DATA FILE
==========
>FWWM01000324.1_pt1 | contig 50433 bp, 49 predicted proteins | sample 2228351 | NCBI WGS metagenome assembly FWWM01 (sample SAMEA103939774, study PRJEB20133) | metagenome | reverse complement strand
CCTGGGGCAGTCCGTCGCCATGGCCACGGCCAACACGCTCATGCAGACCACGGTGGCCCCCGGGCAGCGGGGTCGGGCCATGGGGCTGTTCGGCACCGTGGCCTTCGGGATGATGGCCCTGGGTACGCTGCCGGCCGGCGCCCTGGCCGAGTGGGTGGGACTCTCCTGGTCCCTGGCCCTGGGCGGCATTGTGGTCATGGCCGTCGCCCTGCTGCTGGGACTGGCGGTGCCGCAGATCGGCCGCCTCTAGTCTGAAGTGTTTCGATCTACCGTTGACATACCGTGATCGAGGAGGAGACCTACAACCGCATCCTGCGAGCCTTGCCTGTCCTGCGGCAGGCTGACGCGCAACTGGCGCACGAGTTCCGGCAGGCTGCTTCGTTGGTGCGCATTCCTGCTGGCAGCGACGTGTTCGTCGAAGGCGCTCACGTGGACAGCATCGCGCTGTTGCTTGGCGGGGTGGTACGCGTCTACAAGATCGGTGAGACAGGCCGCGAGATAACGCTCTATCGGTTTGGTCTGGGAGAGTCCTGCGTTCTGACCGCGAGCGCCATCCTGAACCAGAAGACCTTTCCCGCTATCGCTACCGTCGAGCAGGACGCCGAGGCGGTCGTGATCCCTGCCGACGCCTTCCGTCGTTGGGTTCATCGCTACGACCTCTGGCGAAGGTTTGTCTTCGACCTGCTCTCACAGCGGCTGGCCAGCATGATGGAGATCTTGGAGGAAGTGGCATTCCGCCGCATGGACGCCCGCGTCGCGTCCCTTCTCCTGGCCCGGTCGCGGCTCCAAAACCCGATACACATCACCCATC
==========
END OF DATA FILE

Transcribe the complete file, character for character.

>FWWM01000324.1_pt1 | contig 50433 bp, 49 predicted proteins | sample 2228351 | NCBI WGS metagenome assembly FWWM01 (sample SAMEA103939774, study PRJEB20133) | metagenome | reverse complement strand
CCTGGGGCAGTCCGTCGCCATGGCCACGGCCAACACGCTCATGCAGACCACGGTGGCCCCCGGGCAGCGGGGTCGGGCCATGGGGCTGTTCGGCACCGTGGCCTTCGGGATGATGGCCCTGGGTACGCTGCCGGCCGGCGCCCTGGCCGAGTGGGTGGGACTCTCCTGGTCCCTGGCCCTGGGCGGCATTGTGGTCATGGCCGTCGCCCTGCTGCTGGGACTGGCGGTGCCGCAGATCGGCCGCCTCTAGTCTGAAGTGTTTCGATCTACCGTTGACATACCGTGATCGAGGAGGAGACCTACAACCGCATCCTGCGAGCCTTGCCTGTCCTGCGGCAGGCTGACGCGCAACTGGCGCACGAGTTCCGGCAGGCTGCTTCGTTGGTGCGCATTCCTGCTGGCAGCGACGTGTTCGTCGAAGGCGCTCACGTGGACAGCATCGCGCTGTTGCTTGGCGGGGTGGTACGCGTCTACAAGATCGGTGAGACAGGCCGCGAGATAACGCTCTATCGGTTTGGTCTGGGAGAGTCCTGCGTTCTGACCGCGAGCGCCATCCTGAACCAGAAGACCTTTCCCGCTATCGCTACCGTCGAGCAGGACGCCGAGGCGGTCGTGATCCCTGCCGACGCCTTCCGTCGTTGGGTTCATCGCTACGACCTCTGGCGAAGGTTTGTCTTCGACCTGCTCTCACAGCGGCTGGCCAGCATGATGGAGATCTTGGAGGAAGTGGCATTCCGCCGCATGGACGCCCGCGTCGCGTCCCTTCTCCTGGCCCGGTCGCGGCTCCAAAACCCGATACACATCACCCATC